"Most people associate tango music with a form of dance. That’s not necessarily so. Tango music can be a pure musical pleasure, an exciting listening experience, but hard to dance to.  

Take for example Débora Simcovich’s compositions. If you happened to catch one of her concerts last summer in the Bay Area, performed by the acclaimed Orquesta Victoria from Buenos Aires, you will have noticed that a lot of her songs were not very danceable" Read more

"As a child growing up in a Jewish neighborhood in Buenos Aires, Débora Simcovich heard tango everywhere. At weddings and bar mitzvahs the klezmer bands played tango. From nightclubs windows, street party bandstands, and the radio, especially as the June anniversary of tango legend Carlos Gardel’s death in a 1935 plane crash approached, the quintessential sound of Argentina was omnipresent" Read more

"Villa Crespo fue mi cuna, desde el umbral de mi casa de Aráoz veía pasar un mundo fascinante que desplegaba ante mis ojos su gloriosa gama de colores, voces, matices y sonidos, los que resonaban como arpegios musicales. La diversidad lingüística, dentro y fuera de mi hogar, fue mi primera escuela musical" Read more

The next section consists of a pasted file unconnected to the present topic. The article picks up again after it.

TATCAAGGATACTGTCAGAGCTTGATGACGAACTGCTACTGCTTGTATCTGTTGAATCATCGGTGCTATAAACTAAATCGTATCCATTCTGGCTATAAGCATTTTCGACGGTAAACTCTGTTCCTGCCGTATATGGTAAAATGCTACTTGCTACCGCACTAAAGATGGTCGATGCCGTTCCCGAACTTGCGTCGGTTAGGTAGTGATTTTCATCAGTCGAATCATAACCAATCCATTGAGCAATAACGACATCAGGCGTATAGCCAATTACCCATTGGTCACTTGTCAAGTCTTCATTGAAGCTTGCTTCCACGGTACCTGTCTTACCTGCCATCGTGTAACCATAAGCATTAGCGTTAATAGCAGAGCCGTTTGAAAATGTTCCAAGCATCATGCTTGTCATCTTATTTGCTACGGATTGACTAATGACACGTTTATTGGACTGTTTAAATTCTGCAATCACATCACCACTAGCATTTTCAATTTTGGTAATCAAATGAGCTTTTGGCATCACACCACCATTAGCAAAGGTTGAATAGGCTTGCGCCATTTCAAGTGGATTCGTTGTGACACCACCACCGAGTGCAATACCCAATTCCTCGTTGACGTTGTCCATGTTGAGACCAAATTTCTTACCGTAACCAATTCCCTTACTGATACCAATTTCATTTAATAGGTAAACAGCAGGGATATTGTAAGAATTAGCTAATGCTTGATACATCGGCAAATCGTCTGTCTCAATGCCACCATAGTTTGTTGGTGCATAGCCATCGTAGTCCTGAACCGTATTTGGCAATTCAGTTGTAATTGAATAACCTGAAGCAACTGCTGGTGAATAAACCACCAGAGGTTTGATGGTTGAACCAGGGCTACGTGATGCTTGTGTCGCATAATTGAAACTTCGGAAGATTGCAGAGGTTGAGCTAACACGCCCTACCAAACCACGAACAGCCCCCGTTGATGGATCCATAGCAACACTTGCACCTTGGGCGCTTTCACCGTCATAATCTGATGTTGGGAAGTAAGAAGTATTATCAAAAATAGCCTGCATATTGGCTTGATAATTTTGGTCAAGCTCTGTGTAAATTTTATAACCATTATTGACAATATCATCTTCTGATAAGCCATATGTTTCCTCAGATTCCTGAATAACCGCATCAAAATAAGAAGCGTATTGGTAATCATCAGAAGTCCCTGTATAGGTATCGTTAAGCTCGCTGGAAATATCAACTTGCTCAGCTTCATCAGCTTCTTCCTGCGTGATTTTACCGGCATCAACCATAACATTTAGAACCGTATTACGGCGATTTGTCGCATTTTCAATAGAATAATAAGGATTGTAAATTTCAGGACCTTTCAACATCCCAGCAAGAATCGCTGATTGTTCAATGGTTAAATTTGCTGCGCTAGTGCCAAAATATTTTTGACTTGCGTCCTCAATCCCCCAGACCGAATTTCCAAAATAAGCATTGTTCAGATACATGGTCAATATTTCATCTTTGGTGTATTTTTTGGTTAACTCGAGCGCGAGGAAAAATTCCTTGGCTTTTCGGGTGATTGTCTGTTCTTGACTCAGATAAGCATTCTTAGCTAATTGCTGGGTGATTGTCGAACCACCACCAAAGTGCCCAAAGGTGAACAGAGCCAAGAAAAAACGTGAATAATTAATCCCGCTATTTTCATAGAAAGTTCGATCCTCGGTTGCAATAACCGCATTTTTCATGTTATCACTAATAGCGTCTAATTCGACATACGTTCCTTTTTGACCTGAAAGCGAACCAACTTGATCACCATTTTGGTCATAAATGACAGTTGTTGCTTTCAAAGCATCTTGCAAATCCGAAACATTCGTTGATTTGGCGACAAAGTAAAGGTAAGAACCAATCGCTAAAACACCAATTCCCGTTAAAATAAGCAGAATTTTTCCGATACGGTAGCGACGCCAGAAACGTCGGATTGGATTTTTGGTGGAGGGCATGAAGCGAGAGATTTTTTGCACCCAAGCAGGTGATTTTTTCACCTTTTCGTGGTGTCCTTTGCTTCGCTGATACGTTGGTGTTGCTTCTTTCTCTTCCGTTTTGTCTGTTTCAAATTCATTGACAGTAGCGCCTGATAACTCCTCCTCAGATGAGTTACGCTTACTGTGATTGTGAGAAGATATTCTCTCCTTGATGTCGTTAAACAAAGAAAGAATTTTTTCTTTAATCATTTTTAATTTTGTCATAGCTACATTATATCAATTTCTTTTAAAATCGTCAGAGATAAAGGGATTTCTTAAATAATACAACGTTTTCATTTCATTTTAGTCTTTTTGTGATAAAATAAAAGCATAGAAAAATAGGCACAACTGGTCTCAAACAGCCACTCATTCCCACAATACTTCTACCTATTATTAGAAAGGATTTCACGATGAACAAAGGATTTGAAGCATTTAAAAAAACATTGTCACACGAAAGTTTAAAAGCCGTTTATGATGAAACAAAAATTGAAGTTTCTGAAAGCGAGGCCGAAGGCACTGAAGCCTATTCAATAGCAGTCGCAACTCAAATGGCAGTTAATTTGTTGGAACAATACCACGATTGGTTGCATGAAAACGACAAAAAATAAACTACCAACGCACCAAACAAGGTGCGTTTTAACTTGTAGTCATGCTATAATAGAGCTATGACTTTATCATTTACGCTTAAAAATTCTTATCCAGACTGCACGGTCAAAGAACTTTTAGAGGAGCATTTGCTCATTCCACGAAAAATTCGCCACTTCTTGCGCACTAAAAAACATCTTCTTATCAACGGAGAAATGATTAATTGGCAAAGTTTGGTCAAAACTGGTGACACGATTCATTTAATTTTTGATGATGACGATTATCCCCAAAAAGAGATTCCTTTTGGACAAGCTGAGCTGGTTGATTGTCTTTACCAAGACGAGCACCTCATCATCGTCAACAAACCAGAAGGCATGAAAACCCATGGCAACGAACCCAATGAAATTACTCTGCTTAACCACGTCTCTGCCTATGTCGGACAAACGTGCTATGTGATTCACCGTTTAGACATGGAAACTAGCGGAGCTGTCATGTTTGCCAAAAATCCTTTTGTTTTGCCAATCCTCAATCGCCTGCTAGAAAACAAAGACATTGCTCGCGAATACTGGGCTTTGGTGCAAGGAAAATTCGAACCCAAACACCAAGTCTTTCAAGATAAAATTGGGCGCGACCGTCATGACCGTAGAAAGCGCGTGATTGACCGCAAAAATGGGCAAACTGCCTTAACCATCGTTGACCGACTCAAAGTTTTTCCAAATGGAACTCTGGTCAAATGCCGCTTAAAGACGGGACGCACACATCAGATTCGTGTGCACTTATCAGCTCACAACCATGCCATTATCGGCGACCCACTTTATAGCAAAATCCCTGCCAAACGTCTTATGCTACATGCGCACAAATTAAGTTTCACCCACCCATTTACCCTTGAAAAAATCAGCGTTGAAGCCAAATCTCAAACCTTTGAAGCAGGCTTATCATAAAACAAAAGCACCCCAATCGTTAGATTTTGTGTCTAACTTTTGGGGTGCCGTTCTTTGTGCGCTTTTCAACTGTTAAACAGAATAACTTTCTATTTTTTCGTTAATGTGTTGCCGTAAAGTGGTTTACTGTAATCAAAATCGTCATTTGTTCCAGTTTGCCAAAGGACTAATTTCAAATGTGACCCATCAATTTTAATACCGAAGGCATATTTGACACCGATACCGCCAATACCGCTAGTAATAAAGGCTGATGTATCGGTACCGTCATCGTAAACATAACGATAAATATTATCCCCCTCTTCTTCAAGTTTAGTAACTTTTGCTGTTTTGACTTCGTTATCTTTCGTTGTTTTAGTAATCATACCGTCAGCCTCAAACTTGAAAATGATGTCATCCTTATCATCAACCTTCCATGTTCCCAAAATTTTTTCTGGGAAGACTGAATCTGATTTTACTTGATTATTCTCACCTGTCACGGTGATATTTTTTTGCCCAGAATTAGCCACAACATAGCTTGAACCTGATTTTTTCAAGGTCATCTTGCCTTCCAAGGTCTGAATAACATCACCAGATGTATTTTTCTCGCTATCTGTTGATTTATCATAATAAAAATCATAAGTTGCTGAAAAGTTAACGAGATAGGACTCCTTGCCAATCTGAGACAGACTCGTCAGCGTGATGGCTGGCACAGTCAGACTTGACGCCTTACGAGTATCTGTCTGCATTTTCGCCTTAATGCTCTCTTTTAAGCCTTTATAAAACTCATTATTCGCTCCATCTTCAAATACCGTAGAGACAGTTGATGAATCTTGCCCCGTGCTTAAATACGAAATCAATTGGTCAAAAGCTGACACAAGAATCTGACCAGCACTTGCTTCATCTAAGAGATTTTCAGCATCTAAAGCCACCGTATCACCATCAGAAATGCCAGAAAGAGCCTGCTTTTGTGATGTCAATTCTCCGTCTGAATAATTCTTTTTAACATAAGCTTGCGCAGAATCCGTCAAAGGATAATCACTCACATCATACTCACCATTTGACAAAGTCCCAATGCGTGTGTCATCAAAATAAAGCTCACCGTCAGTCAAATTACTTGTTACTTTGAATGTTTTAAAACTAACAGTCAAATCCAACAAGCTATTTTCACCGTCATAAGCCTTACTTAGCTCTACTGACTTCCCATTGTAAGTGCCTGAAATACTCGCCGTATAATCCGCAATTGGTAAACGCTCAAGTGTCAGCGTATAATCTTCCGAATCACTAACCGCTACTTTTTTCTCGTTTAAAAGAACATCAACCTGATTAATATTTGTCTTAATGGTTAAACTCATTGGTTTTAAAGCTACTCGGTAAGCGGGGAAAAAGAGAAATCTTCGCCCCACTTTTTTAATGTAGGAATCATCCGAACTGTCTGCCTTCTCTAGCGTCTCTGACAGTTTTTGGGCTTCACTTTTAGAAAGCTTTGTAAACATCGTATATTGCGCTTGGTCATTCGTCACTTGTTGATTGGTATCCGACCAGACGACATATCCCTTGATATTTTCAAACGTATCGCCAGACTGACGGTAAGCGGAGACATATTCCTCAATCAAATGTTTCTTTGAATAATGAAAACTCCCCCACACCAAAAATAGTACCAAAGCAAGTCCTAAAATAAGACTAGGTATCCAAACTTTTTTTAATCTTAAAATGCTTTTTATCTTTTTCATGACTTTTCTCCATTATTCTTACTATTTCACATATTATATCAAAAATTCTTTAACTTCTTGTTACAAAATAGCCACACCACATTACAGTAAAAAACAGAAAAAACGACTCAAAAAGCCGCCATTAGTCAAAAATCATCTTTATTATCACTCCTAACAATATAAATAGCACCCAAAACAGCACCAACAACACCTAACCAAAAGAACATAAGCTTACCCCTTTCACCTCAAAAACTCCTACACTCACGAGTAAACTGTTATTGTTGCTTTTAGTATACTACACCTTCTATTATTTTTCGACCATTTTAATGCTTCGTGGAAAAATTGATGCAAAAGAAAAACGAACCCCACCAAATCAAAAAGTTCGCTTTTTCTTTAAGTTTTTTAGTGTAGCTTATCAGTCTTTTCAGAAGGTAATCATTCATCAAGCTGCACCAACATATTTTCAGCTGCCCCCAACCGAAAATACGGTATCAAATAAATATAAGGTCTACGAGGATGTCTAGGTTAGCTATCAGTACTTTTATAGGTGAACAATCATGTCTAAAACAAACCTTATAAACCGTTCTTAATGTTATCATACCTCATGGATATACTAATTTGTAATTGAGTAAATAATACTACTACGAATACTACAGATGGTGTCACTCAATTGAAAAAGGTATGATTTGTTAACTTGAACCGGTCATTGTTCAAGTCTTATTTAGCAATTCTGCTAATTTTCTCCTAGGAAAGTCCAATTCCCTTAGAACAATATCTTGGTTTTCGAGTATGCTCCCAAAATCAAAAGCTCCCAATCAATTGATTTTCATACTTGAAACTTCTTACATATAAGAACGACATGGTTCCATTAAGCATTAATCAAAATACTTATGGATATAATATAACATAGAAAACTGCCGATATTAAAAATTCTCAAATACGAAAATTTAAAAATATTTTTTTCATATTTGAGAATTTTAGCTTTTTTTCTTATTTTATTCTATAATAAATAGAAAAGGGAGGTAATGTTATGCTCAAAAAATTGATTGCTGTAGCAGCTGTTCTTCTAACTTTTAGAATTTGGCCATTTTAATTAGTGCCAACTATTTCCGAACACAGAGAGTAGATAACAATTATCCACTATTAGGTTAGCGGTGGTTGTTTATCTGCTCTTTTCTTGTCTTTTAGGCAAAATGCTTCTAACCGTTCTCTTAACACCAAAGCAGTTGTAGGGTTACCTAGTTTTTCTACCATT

"San Francisco composer Débora Simcovich cherishes the memories of her youth in Villa Crespo, a tree-lined Buenos Aires neighborhood that teemed with Jewish life. “Every time I go to Argentina, I like to see the house where I was born, where I used to play along the street”, she said" Read more

"Débora Simcovich is one of the few female composers working in the male-dominated musical genre of tango. The San Francisco-based, Argentinian composer sees tango as a way to create a cultural bridge between her adopted home here in the United States and her roots in Buenos Aires’ Villa Crespo neighborhood." Read more